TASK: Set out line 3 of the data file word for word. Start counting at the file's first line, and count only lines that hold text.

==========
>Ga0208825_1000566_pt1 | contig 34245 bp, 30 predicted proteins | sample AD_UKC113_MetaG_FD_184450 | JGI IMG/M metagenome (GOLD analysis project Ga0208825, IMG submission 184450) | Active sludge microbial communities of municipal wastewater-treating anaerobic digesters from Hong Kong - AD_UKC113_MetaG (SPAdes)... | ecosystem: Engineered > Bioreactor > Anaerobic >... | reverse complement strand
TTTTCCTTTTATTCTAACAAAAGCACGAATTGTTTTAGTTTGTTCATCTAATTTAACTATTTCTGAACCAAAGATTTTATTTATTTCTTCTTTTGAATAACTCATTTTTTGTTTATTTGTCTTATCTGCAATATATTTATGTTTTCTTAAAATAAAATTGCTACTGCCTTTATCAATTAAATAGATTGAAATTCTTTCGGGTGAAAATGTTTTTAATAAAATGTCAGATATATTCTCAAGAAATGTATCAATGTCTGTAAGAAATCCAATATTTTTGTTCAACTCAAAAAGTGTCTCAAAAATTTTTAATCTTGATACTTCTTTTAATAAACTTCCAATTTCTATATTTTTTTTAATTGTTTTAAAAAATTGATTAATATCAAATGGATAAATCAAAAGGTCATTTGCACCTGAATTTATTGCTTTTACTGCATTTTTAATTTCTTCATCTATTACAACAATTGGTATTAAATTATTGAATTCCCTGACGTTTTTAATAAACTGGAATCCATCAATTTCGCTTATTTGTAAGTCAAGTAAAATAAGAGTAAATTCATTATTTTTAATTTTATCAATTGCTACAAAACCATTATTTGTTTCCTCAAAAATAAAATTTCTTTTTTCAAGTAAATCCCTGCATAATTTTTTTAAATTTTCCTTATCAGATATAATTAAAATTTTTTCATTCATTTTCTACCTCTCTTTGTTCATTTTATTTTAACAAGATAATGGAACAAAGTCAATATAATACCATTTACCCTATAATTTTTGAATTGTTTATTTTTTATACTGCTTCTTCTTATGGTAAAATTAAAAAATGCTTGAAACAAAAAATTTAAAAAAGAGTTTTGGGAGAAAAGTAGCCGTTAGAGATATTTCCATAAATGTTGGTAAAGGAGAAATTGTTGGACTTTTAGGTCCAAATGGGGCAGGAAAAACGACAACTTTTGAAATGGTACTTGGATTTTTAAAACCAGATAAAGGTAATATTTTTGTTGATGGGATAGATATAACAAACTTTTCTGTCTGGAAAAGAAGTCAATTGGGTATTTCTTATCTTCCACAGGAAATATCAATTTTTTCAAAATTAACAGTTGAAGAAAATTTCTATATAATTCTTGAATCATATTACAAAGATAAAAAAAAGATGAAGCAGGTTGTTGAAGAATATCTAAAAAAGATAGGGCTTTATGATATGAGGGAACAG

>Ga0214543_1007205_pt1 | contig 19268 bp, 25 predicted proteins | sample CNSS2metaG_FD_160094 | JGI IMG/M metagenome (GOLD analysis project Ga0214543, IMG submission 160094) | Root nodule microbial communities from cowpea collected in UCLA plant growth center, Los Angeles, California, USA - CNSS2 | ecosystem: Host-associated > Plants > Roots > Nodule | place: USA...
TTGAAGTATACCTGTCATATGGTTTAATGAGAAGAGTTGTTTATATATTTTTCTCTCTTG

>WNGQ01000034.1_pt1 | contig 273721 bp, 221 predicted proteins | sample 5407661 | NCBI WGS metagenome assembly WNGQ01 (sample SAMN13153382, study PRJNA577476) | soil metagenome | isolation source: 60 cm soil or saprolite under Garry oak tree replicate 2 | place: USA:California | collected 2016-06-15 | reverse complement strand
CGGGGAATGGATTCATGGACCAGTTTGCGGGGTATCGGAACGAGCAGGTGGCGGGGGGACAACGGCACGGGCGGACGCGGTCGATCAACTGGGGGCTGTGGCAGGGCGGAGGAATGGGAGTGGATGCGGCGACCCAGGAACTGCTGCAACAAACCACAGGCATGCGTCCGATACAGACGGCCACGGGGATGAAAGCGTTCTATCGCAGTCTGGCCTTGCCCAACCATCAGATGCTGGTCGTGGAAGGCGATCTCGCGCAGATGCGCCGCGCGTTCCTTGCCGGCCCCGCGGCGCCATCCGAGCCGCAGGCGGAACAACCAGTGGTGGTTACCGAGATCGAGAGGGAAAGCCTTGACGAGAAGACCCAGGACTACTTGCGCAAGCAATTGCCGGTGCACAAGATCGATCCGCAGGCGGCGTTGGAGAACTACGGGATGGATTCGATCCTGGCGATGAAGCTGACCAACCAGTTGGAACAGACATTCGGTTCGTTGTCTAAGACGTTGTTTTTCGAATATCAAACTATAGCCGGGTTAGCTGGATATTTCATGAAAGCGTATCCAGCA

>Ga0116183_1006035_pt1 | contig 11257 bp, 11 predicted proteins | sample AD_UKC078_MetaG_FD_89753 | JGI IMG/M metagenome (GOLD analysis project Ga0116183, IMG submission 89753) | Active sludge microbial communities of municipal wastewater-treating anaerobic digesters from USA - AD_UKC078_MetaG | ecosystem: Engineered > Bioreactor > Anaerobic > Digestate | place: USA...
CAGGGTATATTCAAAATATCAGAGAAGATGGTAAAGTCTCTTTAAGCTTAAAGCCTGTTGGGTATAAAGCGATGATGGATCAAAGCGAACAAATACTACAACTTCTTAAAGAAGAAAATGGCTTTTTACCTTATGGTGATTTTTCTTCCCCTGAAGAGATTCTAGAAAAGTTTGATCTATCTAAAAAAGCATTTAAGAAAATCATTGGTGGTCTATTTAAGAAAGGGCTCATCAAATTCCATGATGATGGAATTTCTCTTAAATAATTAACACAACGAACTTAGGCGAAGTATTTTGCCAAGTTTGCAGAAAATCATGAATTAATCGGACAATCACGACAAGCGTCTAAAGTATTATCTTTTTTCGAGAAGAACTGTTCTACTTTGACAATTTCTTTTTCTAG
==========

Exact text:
>Ga0214543_1007205_pt1 | contig 19268 bp, 25 predicted proteins | sample CNSS2metaG_FD_160094 | JGI IMG/M metagenome (GOLD analysis project Ga0214543, IMG submission 160094) | Root nodule microbial communities from cowpea collected in UCLA plant growth center, Los Angeles, California, USA - CNSS2 | ecosystem: Host-associated > Plants > Roots > Nodule | place: USA...